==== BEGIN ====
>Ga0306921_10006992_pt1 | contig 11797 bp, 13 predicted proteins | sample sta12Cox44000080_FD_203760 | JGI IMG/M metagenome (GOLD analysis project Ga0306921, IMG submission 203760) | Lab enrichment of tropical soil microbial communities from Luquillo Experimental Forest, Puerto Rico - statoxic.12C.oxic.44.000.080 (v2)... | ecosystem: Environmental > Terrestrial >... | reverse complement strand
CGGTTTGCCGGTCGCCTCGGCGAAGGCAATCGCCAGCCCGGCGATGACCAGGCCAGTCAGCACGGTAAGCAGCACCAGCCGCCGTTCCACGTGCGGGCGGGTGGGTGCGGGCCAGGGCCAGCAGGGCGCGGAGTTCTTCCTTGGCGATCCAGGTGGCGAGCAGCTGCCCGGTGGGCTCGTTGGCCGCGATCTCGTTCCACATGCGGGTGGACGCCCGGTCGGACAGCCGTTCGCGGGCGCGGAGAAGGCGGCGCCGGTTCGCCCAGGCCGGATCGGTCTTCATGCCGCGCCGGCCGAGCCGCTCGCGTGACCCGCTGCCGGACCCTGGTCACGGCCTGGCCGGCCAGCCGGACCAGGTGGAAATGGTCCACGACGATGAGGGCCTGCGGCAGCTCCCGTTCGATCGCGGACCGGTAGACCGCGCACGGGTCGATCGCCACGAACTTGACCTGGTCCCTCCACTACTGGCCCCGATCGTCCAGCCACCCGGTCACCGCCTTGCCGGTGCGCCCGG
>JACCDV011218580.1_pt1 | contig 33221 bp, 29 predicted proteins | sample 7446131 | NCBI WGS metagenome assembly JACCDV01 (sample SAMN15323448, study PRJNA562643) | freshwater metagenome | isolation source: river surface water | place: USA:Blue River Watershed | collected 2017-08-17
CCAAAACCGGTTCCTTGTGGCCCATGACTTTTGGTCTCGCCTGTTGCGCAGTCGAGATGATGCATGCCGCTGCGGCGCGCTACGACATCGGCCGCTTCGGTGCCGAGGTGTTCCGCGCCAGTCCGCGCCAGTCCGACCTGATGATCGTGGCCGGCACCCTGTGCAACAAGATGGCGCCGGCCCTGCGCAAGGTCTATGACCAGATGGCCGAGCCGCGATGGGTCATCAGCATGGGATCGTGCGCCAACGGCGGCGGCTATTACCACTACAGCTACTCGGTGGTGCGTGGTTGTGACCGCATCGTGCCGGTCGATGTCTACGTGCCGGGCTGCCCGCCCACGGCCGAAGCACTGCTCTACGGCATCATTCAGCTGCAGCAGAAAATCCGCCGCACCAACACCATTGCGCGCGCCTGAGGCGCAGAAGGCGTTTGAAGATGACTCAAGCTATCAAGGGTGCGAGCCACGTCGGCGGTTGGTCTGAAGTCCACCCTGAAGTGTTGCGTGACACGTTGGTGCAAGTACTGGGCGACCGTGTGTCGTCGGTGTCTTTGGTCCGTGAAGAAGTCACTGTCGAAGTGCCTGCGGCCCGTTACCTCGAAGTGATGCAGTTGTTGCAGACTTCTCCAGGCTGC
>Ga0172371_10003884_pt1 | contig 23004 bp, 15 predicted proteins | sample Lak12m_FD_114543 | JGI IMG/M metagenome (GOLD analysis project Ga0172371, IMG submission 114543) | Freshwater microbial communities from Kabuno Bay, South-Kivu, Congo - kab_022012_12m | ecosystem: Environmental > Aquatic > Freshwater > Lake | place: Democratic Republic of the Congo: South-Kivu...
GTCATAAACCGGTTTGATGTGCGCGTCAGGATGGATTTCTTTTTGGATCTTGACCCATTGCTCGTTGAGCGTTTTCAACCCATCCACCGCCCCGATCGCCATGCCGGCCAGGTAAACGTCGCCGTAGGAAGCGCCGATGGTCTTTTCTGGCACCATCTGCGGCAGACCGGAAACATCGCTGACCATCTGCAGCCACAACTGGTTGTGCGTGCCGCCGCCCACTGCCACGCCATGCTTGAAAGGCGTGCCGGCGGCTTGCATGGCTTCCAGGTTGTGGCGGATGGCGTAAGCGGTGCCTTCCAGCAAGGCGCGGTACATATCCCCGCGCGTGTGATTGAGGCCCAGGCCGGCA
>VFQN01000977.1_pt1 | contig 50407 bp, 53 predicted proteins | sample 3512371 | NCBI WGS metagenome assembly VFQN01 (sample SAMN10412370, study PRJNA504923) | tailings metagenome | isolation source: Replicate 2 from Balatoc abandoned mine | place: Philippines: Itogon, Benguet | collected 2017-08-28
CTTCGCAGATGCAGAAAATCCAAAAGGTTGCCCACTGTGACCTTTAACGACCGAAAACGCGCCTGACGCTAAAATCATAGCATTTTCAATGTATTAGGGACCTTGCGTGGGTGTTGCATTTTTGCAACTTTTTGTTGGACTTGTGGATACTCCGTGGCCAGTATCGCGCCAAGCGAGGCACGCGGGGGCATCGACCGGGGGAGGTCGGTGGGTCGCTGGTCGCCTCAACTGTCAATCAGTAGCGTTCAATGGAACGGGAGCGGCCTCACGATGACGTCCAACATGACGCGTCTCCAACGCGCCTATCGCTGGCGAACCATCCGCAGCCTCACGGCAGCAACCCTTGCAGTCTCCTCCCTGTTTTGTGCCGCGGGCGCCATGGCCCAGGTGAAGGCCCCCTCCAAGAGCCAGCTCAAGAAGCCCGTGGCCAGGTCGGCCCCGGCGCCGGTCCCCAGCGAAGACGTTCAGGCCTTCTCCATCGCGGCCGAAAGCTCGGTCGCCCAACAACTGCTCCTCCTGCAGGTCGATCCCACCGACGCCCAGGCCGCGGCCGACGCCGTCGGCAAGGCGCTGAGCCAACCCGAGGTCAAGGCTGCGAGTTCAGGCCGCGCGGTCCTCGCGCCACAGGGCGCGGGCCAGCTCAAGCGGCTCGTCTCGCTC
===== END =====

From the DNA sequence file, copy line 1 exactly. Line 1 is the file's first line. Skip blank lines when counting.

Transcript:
>Ga0306921_10006992_pt1 | contig 11797 bp, 13 predicted proteins | sample sta12Cox44000080_FD_203760 | JGI IMG/M metagenome (GOLD analysis project Ga0306921, IMG submission 203760) | Lab enrichment of tropical soil microbial communities from Luquillo Experimental Forest, Puerto Rico - statoxic.12C.oxic.44.000.080 (v2)... | ecosystem: Environmental > Terrestrial >... | reverse complement strand